• On the View menu, click the panel you want to display or hide.

Changing the language setting

By default, the language on the encoder interface matches the settings in the Regional Options dialog box in Microsoft Windows Control Panel. Regional options are what control the number, time, and currency formats that are used on your computer. You can change the default language for the encoder, which will not affect the language and other regional option settings in any other application on your computer.

To change the language setting

  1. On the Help menu, click Preferences, and then click the Language tab.

  2. In User Interface Language, select the desired language, and then click OK.

Note: You must close and restart Windows Media Encoder before the language setting will take effect.

Setting up an encoding session

Before encoding content, you must set up an encoding session. The easiest way to set up an encoding session is to use the New Session Wizard. The wizard is available from the Welcome screen (if enabled) that is displayed when you first open the encoder application, or from the Session menu in the main encoder window. As you run the New Session Wizard, you are asked to:

  • Specify the kind of encoding to do. The three options available are: broadcast a live event, capture content from an attached device, or convert an existing file to Windows Media Format.

  • Specify source types and source groups. Possible source types are audio (always selected), video, and script. You can also create up to four source groups for a broadcast encoding session, for example, live, welcome, intermission, and goodbye source groups. All source groups in a session must have the same combination of source types.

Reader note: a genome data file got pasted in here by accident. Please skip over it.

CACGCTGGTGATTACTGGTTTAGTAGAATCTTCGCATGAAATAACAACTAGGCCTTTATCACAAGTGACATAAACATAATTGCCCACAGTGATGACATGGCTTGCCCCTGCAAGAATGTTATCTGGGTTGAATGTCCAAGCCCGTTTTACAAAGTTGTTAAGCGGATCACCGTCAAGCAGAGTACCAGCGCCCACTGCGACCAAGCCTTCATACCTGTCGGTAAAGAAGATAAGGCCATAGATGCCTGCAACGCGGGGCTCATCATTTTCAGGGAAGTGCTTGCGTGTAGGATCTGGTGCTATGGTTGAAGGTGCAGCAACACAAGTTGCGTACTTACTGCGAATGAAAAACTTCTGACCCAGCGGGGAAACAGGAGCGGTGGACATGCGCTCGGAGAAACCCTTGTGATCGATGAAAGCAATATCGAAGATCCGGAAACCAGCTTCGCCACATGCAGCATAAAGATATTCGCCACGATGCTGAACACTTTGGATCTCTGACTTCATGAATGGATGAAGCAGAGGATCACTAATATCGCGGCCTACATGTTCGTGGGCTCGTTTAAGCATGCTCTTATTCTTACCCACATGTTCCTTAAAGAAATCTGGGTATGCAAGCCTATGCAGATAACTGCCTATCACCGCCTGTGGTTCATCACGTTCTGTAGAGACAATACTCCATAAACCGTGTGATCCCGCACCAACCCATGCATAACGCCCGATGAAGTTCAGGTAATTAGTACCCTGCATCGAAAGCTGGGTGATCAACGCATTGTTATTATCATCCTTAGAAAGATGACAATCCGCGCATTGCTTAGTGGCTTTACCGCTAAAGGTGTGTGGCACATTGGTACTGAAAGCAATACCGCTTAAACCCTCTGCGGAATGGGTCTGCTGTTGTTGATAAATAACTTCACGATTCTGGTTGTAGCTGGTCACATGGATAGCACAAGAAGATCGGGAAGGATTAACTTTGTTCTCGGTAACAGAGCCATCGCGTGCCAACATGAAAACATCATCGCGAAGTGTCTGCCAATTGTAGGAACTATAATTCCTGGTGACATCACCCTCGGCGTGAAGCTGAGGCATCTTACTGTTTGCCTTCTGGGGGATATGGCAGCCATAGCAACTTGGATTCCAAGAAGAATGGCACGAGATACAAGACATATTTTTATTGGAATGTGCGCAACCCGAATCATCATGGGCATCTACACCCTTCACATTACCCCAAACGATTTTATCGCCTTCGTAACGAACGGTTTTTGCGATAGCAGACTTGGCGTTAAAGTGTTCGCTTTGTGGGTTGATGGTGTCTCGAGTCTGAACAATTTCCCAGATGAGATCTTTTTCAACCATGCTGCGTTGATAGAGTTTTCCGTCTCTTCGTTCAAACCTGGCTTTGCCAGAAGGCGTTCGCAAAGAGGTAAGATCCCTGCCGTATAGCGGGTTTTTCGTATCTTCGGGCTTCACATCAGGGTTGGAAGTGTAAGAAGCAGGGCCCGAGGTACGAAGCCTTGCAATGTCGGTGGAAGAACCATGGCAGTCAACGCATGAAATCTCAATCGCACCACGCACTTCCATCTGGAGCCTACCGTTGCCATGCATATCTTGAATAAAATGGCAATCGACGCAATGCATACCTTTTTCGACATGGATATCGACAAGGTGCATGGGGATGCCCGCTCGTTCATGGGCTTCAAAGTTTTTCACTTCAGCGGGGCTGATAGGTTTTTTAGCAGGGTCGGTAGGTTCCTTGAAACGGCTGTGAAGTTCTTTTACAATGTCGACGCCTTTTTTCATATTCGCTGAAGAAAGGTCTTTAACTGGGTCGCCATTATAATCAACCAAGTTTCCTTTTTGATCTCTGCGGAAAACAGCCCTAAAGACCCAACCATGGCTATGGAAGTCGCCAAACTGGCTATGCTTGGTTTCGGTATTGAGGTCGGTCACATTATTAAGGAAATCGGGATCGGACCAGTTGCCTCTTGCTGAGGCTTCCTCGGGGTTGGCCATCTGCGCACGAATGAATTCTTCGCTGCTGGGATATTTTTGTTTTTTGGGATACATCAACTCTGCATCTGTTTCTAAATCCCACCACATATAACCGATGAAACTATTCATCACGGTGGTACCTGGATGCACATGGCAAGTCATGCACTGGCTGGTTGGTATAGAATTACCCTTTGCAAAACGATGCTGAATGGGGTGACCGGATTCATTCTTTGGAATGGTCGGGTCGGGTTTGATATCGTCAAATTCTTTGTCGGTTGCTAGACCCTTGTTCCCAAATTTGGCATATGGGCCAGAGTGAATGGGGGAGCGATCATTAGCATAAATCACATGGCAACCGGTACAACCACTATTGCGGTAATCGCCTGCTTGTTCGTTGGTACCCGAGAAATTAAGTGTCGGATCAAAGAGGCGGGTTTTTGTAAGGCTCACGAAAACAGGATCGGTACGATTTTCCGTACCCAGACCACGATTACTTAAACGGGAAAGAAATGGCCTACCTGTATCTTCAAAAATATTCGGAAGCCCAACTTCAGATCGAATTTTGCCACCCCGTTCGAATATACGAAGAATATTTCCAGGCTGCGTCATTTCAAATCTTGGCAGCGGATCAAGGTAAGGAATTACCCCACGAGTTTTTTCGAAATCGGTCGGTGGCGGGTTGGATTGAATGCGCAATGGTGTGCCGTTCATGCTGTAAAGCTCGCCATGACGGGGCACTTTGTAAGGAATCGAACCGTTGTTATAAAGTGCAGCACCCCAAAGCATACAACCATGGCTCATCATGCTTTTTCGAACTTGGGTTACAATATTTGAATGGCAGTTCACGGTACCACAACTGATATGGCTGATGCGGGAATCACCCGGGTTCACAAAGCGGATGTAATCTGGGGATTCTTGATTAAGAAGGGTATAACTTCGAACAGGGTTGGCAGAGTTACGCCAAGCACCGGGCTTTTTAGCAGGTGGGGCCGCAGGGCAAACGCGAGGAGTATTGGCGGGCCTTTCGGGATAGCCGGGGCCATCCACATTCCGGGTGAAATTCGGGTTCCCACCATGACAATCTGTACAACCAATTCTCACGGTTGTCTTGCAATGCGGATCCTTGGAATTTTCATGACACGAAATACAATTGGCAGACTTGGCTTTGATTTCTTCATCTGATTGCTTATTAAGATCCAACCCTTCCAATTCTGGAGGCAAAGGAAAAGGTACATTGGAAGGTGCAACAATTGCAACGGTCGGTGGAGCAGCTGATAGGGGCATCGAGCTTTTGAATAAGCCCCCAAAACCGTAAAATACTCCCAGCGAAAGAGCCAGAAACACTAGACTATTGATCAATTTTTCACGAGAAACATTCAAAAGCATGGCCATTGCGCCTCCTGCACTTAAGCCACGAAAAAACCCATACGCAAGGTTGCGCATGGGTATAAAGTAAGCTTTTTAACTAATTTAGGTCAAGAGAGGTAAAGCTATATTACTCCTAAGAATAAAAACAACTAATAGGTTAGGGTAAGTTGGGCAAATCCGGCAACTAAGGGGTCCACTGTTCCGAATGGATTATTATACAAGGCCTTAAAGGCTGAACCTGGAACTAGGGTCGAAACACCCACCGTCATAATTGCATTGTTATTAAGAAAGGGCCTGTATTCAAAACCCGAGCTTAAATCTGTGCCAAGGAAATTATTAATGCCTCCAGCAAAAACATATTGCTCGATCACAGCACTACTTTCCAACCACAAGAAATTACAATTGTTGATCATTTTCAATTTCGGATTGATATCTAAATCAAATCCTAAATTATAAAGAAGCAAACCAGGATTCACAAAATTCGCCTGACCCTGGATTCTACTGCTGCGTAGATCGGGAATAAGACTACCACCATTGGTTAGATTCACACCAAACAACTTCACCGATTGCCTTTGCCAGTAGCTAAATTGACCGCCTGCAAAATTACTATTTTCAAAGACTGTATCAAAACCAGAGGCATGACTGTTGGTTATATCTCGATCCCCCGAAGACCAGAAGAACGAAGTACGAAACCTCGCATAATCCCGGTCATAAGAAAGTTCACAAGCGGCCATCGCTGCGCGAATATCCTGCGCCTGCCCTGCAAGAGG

• Configure input devices (optional). After selecting the input devices, you can set the properties for each one. You can set some properties to apply to all source groups and others to apply to an individual source group.

  • Add descriptive information (optional). You can add descriptive information about the encoded content (title, author, copyright, rating, and description). This information is displayed when the stream is viewed in Windows Media Player.

  • Choose a profile. Select an existing profile or use Profile Manager to create a profile that better matches the encoding requirements of your encoding session. Only profiles that match the source types (audio, video, and script) selected for your current session are available.

  • Choose the distribution method. Select whether to broadcast the content or encode it to a file. If you choose to broadcast the content, specify the port through which a connection can be established. You can also choose to archive a copy of the broadcast for later use.

Once your encoding session is set up, you are ready to encode content. You can save session settings to a configuration file either before or after you encode, and then load the session at a later date to reuse the settings. Session files are saved with a .wme extension. Windows Media Encoder no longer supports .asd files. If you attempt to load an .asd file, you will be asked to create a .wme file.

Note: Another way to set up an encoding session is using the New option on the Session menu. As a minimum, you must provide the source type, input device, profile, and output information.

To set up a session using the New Session dialog box

  1. On the Session menu, click New, and then click the Sources tab.

  2. In Source types for this session, select the content source types you want to use in this session, and then click New.

  3. In Name, type a name for the source group.

  4. In Video, select a device, screen capture, or browse for a video file.

  5. In Audio, select a device or browse for an audio file. If you selected a video file as a source, the same file is listed as the audio source; you can select a different option for the audio source. Click OK.

  6. Click the Profile tab, and then select the profile you want to use for this session.

    Do one of the following:

    • Click Edit to change the selected profile.

    • Click Manage to create a new profile using Profile Manager.

    Click the Output tab, and then do one of the following: